University moves LGBTQ+ Center, creates Latinx and Interfaith spaces

The relocated LGBTQ+ Center and new Latinx center will be on Newcomb’s third floor, and the Interfaith space will be on the fourth

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The Latinx and LGBTQ+ Centers are on the third floor of Newcomb, and the new interfaith space is on the fourth. Lauren Mohan | Cavalier Daily

Over the summer, the University announced plans to relocate the Multicultural Student Center and the LGBTQ+ Center, both of which previously located in the basement of Newcomb Hall. 

Additionally, the University is creating a Latinx Student Center and an Interfaith Center. 

The Multicultural Student Center is being moved to what was formerly the Game Room on the second floor of Newcomb, while it was decided this semester that the LGBTQ+ Center is being moved to what is currently the Kaleidoscope Room on the third floor.

The new Latinx Student Center, which will be located where the Newcomb Gallery is presently located, and the Interfaith Center will be on the fourth floor of Newcomb in what were formerly rooms 428, 432 and 436. 

University Spokesperson Wes Hester said the University plans to open these new student spaces early spring, adding that these spaces in Newcomb are meant to serve students.

“Ultimately, all space decisions are being made to enhance overall student engagement and community,” Hester said.

Third-year College student Mazzen Shalaby, president of the Muslim Student Association and the Virginia Interfaith Coalition, is satisfied with the progress being made on the projectt.

“Given how quickly these things are moving? Yeah, I'm pretty happy with [the space],” Shalaby said.

Shalaby did acknowledge that he would have liked a bigger space, although he stated that simply having a space for interfaith use is important for those in the University community who have no other place to worship. The current space on Newcomb’s fourth floor that is frequented by students looking for prayer space is “slightly bigger than a closet,” Shalaby noted.

“There's a bunch of different groups that are part of the Interfaith Coalition that don't have any places of worship in the Albemarle Community, [including] the Sikh Student Association and the Hindu Student Council,” Shalaby said.

Creating an Interfaith space will allow these individuals to store worship materials and have a place to congregate as a community, he explained.

Blake Hesson, a fouth-year College student and president of the Queer Student Union, is similarly excited about having a new space for the LGBTQ+ community to gather.

“I think the size and location is perfect, especially since we will now be closer to the gender-inclusive bathroom on the 4th floor,” Hesson said.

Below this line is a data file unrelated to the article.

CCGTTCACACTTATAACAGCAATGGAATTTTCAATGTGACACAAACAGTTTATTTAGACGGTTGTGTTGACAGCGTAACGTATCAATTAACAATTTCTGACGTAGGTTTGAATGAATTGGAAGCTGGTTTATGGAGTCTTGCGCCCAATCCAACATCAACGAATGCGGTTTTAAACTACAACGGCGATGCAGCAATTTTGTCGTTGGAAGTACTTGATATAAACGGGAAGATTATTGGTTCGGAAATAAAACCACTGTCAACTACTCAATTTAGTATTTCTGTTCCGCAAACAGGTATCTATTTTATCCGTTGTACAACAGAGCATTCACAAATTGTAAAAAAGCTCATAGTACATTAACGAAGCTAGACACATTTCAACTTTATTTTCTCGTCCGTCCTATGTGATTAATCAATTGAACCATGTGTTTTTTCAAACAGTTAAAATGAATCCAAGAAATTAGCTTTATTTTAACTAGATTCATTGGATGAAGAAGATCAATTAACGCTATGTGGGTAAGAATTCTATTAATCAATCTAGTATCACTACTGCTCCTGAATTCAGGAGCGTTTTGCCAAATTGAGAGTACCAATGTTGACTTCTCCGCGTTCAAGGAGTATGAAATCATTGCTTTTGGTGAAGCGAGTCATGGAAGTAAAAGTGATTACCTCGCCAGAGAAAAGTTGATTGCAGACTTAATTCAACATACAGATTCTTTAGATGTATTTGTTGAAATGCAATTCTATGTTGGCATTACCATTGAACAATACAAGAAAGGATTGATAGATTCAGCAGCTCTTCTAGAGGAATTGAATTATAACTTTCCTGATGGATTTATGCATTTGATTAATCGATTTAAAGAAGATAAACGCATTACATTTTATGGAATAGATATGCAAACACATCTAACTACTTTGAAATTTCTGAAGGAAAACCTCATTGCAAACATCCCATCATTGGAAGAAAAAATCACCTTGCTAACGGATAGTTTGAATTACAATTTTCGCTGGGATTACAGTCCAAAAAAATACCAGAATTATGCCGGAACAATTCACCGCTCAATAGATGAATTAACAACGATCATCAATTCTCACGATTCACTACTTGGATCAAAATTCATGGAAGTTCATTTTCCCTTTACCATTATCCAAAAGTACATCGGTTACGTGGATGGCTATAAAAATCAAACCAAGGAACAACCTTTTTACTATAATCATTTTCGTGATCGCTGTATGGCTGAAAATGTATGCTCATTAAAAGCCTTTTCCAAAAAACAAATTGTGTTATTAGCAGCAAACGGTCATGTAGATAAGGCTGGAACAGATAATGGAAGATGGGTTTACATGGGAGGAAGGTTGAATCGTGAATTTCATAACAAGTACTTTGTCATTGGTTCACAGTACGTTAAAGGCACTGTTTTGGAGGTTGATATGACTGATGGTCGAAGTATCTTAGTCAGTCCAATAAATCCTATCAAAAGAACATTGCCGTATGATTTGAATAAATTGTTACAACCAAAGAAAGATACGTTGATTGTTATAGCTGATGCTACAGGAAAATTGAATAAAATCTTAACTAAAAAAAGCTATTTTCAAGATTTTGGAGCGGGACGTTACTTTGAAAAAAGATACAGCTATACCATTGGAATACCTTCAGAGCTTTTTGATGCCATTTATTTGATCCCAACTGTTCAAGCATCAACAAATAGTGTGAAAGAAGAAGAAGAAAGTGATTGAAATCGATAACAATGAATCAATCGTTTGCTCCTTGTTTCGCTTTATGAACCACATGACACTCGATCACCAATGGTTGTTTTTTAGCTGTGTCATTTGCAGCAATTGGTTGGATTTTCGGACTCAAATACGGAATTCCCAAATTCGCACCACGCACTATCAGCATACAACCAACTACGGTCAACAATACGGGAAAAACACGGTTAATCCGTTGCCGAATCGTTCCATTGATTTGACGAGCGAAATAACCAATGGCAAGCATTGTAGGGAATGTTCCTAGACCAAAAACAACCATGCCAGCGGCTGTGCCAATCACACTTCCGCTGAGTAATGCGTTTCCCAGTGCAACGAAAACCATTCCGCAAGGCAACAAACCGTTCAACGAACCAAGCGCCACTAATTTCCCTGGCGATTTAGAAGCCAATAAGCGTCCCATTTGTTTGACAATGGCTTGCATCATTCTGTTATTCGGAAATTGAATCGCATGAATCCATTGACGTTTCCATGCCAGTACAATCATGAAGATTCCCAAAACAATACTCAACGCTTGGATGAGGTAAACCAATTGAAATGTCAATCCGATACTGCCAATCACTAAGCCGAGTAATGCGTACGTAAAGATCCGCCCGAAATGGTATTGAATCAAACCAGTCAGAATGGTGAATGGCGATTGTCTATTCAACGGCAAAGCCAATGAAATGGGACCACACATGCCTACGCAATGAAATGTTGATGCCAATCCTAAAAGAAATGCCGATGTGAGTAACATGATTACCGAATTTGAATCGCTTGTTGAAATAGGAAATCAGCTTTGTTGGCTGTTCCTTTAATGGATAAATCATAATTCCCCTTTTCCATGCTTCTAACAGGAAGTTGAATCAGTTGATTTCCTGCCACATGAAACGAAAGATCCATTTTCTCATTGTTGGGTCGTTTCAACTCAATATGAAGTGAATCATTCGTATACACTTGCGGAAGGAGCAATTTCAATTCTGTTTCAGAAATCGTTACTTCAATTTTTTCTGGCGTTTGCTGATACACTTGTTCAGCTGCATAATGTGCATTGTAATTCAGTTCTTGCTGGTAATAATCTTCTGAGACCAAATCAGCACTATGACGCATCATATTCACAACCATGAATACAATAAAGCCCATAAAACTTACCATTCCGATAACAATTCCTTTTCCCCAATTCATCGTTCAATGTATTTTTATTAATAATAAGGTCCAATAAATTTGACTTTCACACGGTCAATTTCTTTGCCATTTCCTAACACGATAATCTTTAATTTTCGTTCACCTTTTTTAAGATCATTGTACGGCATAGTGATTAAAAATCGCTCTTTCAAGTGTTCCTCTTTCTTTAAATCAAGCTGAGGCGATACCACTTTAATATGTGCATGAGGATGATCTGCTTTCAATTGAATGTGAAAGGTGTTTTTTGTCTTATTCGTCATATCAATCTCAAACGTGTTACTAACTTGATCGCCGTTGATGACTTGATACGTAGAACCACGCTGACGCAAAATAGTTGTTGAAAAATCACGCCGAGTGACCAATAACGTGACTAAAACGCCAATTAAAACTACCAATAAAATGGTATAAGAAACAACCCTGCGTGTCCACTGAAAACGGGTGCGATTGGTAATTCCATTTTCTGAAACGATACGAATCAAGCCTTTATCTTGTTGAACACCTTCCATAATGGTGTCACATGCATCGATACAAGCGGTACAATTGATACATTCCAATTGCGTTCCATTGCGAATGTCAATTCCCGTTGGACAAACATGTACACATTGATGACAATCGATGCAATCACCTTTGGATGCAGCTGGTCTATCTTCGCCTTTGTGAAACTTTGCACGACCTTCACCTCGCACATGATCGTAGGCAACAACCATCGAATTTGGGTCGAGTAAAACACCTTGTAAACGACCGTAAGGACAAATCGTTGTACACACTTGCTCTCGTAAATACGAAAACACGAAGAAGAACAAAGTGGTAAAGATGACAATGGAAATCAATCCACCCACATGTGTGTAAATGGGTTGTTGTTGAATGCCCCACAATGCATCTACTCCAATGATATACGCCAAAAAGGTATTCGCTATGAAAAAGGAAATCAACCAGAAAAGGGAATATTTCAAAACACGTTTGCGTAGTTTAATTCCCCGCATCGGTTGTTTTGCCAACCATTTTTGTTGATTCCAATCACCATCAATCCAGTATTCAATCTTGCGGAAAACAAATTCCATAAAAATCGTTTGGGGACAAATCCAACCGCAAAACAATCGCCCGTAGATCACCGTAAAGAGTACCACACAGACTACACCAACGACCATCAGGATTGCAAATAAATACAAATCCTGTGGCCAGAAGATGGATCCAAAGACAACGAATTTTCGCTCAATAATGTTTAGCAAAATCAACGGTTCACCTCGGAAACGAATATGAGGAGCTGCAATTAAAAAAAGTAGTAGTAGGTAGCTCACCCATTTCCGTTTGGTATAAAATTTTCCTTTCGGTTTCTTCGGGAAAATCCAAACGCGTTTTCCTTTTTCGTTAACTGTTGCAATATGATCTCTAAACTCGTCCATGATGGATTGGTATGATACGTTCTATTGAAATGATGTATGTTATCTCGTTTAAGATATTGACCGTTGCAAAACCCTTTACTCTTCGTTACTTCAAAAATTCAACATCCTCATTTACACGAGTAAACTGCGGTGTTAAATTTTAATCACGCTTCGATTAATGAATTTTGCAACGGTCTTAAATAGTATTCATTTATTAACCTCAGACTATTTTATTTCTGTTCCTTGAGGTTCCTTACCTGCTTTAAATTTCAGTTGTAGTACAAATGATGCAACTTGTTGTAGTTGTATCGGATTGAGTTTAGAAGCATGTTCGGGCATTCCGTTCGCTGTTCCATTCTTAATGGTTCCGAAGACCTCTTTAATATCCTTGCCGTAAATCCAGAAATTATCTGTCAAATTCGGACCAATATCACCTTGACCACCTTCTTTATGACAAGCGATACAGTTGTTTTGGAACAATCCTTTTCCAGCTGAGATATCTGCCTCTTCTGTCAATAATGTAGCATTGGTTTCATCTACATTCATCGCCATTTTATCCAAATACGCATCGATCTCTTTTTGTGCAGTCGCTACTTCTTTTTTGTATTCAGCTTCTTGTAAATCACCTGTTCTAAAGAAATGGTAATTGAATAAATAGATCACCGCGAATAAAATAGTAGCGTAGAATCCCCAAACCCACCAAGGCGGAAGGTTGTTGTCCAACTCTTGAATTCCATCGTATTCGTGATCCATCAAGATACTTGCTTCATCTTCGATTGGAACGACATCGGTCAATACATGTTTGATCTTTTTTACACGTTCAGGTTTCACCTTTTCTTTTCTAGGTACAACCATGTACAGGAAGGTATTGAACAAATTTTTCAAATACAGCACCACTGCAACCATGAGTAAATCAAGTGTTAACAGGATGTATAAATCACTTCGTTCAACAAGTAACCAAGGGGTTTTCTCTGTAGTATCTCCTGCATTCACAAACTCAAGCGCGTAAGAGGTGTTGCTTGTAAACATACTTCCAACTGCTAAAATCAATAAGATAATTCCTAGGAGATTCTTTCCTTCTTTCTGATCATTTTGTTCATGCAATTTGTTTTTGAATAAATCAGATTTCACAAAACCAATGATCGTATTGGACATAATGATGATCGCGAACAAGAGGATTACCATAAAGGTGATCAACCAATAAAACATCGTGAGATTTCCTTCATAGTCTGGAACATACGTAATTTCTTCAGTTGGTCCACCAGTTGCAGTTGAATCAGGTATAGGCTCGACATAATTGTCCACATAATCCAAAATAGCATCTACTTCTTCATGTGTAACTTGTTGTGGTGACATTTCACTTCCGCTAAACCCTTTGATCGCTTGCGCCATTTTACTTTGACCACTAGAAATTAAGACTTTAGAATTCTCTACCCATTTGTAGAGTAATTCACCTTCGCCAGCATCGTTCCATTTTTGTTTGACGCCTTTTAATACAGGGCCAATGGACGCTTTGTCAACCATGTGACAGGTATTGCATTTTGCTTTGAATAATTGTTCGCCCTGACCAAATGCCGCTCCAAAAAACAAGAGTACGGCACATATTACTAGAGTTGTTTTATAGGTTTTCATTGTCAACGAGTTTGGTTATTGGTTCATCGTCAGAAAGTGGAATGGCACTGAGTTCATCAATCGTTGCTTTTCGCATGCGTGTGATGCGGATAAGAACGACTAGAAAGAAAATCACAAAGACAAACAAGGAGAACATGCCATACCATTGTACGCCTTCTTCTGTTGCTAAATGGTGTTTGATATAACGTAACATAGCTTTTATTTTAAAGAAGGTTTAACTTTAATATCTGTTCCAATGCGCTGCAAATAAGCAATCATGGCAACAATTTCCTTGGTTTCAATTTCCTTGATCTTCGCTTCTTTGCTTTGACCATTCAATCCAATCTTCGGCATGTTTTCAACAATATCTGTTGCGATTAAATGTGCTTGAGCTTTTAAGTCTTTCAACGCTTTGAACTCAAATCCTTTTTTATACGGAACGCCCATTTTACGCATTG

According to an interactive bathroom map provided by LGBTQ Student Services, the one on the fourth floor is the only single-stall gender-inclusive bathroom available in Newcomb, but it is not handicap accessible.

Hesson also noted that while the LGBTQ+ Center’s former location in the basement had some positives — it was a more private safe space for students who have not come out yet, as it was somewhat hidden — they are looking into taking measures to create a sense of privacy in the fourth floor location as well.

Hesson also said the new location allows the LGBTQ+ community on-Grounds to be more prominent. According to Hesson, the new space is larger than the basement location — the Kaleidoscope Room can hold up to 121 people, whereas the current LGBTQ+ Center is limited to 50.

“With the new space, we can be more present in space of the University and hopefully be more present in the culture of U.Va.,” Hesson said.

Natalie Romero, a fourth-year College student and co-president of Political Latinxs United for Movement & Action in Society, said in June that she hoped a Latinx space would work to not just support the Latinx community but also to promote institutional change at the University.

“What really needs to be done is to make U.Va. a space that is welcoming to its disenfranchised students and marginalized students, even the DACA students or undocumented students,” Romero said. “Like we have a Latinx space, but how many Latinx undocumented students are being accepted to the University compared to other universities in Virginia?”

The University announced that this fall it would begin offering financial aid to in-state students who benefit from DACA, which was established by the Obama administration in 2012 to allow those who are undocumented and arrived in the U.S. as children to stay in the country. Hester said in a previous statement to The Cavalier Daily that aid for DACA students is an “extension of AccessUVA,” which is the University’s financial aid program that meets all undergraduate students’ demonstrated need.

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